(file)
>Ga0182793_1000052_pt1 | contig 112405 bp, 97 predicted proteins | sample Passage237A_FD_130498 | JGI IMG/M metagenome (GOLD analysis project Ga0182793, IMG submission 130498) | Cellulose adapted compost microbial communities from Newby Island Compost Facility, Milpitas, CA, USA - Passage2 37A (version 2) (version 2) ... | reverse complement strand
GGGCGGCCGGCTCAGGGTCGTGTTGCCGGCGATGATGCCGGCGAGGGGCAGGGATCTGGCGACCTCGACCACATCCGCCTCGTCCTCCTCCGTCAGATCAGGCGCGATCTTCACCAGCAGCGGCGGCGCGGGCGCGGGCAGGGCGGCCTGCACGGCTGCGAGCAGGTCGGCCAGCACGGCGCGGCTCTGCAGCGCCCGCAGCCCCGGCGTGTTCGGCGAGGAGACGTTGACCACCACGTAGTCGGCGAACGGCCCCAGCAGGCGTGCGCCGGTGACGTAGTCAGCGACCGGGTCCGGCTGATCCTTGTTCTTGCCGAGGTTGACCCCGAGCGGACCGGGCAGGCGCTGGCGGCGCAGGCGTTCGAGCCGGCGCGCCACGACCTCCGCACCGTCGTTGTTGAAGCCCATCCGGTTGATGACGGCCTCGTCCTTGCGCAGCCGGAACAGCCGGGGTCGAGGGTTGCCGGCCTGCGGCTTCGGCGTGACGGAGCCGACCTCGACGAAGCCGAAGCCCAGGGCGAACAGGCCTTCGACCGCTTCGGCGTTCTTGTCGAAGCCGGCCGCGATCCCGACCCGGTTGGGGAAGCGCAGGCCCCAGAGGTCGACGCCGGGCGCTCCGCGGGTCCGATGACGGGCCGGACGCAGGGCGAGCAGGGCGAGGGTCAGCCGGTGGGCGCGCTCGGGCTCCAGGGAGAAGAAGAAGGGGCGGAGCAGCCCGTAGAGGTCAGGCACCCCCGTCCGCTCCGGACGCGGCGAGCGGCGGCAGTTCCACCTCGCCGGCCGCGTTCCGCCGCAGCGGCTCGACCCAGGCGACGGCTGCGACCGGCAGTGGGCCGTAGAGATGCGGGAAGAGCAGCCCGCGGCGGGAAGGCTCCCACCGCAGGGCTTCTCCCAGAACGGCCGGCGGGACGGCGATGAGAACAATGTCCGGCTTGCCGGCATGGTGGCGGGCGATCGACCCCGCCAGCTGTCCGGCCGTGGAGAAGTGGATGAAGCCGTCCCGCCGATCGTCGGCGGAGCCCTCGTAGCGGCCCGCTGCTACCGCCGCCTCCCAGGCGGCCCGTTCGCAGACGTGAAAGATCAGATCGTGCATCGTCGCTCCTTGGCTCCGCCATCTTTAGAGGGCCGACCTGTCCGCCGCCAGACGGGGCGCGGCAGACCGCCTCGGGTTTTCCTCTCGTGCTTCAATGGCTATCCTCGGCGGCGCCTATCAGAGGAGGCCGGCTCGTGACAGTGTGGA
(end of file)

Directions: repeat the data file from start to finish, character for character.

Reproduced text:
>Ga0182793_1000052_pt1 | contig 112405 bp, 97 predicted proteins | sample Passage237A_FD_130498 | JGI IMG/M metagenome (GOLD analysis project Ga0182793, IMG submission 130498) | Cellulose adapted compost microbial communities from Newby Island Compost Facility, Milpitas, CA, USA - Passage2 37A (version 2) (version 2) ... | reverse complement strand
GGGCGGCCGGCTCAGGGTCGTGTTGCCGGCGATGATGCCGGCGAGGGGCAGGGATCTGGCGACCTCGACCACATCCGCCTCGTCCTCCTCCGTCAGATCAGGCGCGATCTTCACCAGCAGCGGCGGCGCGGGCGCGGGCAGGGCGGCCTGCACGGCTGCGAGCAGGTCGGCCAGCACGGCGCGGCTCTGCAGCGCCCGCAGCCCCGGCGTGTTCGGCGAGGAGACGTTGACCACCACGTAGTCGGCGAACGGCCCCAGCAGGCGTGCGCCGGTGACGTAGTCAGCGACCGGGTCCGGCTGATCCTTGTTCTTGCCGAGGTTGACCCCGAGCGGACCGGGCAGGCGCTGGCGGCGCAGGCGTTCGAGCCGGCGCGCCACGACCTCCGCACCGTCGTTGTTGAAGCCCATCCGGTTGATGACGGCCTCGTCCTTGCGCAGCCGGAACAGCCGGGGTCGAGGGTTGCCGGCCTGCGGCTTCGGCGTGACGGAGCCGACCTCGACGAAGCCGAAGCCCAGGGCGAACAGGCCTTCGACCGCTTCGGCGTTCTTGTCGAAGCCGGCCGCGATCCCGACCCGGTTGGGGAAGCGCAGGCCCCAGAGGTCGACGCCGGGCGCTCCGCGGGTCCGATGACGGGCCGGACGCAGGGCGAGCAGGGCGAGGGTCAGCCGGTGGGCGCGCTCGGGCTCCAGGGAGAAGAAGAAGGGGCGGAGCAGCCCGTAGAGGTCAGGCACCCCCGTCCGCTCCGGACGCGGCGAGCGGCGGCAGTTCCACCTCGCCGGCCGCGTTCCGCCGCAGCGGCTCGACCCAGGCGACGGCTGCGACCGGCAGTGGGCCGTAGAGATGCGGGAAGAGCAGCCCGCGGCGGGAAGGCTCCCACCGCAGGGCTTCTCCCAGAACGGCCGGCGGGACGGCGATGAGAACAATGTCCGGCTTGCCGGCATGGTGGCGGGCGATCGACCCCGCCAGCTGTCCGGCCGTGGAGAAGTGGATGAAGCCGTCCCGCCGATCGTCGGCGGAGCCCTCGTAGCGGCCCGCTGCTACCGCCGCCTCCCAGGCGGCCCGTTCGCAGACGTGAAAGATCAGATCGTGCATCGTCGCTCCTTGGCTCCGCCATCTTTAGAGGGCCGACCTGTCCGCCGCCAGACGGGGCGCGGCAGACCGCCTCGGGTTTTCCTCTCGTGCTTCAATGGCTATCCTCGGCGGCGCCTATCAGAGGAGGCCGGCTCGTGACAGTGTGGA